Potential participants will be given as long as they need to read the PIS, consider the study and discuss it with the researchers or friends or family, as required. Informed consent will then be obtained by means of a participant dated signature and a dated signature of the person who obtained the informed consent. Participants will be asked during the consent process if their family member, friend or carer can be asked their opinions of cognitive training interventions. If participant consent is provided to ask family members, friends or carers for their opinions, they will be asked to read a separate participant information sheet (PIS) and provide their consent by means of a dated signature and a dated signature of the person who obtained the informed consent. The friend or family member will then be asked to complete a semi-structured interview similar to that described above.
All participant identification and referral procedures as well as procedures for data storage, processing and management will comply with the Data Protection Act 1998. Data will be kept for 15 years in line with Cardiff University’s Research Governance Framework Regulations for clinical research. This data will be stored confidentially on password protected servers maintained on the Cardiff University Network. Data collected on paper forms will be stored in locked cabinets, and electronic data will be stored on secured computer hard drives (password protected) in a swipe card access-controlled building, in compliance with the guidelines set by the Cardiff University Research Governance Framework. The confidentiality of participants will be preserved in accordance with the Data Protection Act 1998. All participants will be allocated a unique study number identifier, and in the case of family members, friends or carers, they will be allocated a unique study number in relation to the participant. All data collected will be held in a linked anonymised form.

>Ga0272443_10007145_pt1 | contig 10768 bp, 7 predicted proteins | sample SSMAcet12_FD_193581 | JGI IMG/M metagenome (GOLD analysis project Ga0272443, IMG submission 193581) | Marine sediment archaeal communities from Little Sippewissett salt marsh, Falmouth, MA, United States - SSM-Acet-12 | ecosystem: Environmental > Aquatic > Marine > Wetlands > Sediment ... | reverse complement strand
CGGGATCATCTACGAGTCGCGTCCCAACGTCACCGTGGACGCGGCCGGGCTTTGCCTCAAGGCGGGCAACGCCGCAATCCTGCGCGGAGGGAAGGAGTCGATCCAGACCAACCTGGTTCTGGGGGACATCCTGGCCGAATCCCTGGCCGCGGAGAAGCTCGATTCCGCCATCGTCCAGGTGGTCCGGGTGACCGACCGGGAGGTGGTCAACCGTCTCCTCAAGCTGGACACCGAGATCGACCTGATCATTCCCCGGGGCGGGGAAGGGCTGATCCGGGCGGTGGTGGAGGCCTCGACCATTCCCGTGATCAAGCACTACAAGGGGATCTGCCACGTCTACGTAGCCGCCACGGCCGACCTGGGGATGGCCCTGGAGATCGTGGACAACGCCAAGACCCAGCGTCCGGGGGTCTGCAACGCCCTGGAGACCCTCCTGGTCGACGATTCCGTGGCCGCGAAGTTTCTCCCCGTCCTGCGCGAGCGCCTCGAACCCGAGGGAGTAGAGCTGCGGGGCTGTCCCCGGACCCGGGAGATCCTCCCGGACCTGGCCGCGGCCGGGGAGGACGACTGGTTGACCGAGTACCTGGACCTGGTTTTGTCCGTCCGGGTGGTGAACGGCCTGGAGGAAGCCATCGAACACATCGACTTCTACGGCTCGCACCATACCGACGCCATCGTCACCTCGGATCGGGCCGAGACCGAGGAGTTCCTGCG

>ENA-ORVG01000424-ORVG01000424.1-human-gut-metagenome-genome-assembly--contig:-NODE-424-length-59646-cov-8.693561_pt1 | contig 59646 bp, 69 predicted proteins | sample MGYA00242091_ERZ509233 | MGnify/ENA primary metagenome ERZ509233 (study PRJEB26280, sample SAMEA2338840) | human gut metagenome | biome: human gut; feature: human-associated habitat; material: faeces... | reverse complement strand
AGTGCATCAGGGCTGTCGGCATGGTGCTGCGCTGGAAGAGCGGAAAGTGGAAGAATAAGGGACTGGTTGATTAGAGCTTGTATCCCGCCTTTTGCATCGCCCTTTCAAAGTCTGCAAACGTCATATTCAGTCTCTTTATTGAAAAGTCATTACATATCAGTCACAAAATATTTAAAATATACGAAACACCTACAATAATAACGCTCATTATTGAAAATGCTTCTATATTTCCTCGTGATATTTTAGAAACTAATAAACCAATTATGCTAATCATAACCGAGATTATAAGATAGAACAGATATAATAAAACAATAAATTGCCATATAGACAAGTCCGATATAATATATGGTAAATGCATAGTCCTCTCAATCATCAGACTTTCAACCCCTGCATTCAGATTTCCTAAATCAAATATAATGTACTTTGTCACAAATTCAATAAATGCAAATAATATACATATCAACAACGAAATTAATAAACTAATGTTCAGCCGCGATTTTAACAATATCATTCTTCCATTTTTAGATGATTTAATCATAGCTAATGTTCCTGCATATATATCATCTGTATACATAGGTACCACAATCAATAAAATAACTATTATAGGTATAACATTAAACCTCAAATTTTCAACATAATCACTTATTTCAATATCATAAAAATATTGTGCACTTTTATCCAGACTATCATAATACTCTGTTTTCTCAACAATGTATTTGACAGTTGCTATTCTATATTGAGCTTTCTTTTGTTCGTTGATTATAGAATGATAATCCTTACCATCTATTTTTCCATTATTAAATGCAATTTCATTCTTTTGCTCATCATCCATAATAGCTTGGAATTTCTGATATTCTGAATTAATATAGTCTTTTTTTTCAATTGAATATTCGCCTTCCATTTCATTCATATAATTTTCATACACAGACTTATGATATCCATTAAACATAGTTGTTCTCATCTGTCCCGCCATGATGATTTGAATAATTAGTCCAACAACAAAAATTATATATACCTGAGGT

The research team are committed to disseminating the research findings to the general public and to patient groups; therefore, we will seek to present the results at patient open days, engagement events and outreach activities. Furthermore, in order to communicate the research widely, the results may be disseminated via social media, through newsletters and other patient engagement outlets in appropriate language and format for the general public to understand. If a participant indicates that they would like to be informed of the results of the study, a report of the findings will be sent to them at study closure. Where results are presented, they will always be presented in such a way that data from individual participants cannot be identified. In addition to the significant public and patient outreach dissemination, the research findings will be written up for publication in a scientific journal. The results may also be presented at scientific meetings, academic institutions or as part of public engagement and outreach events.
Protocol version and amendments
This publication is based on protocol version 4.0 _31.07.2017. The protocol has been written in line with both the CONSORT (Consolidated Standards of Reporting Trials) statement  and SPIRIT (Standard Protocol Items: Recommendations for Interventional Trials) guidelines . Any updated protocols will be communicated to the study team via email and telephone as appropriate.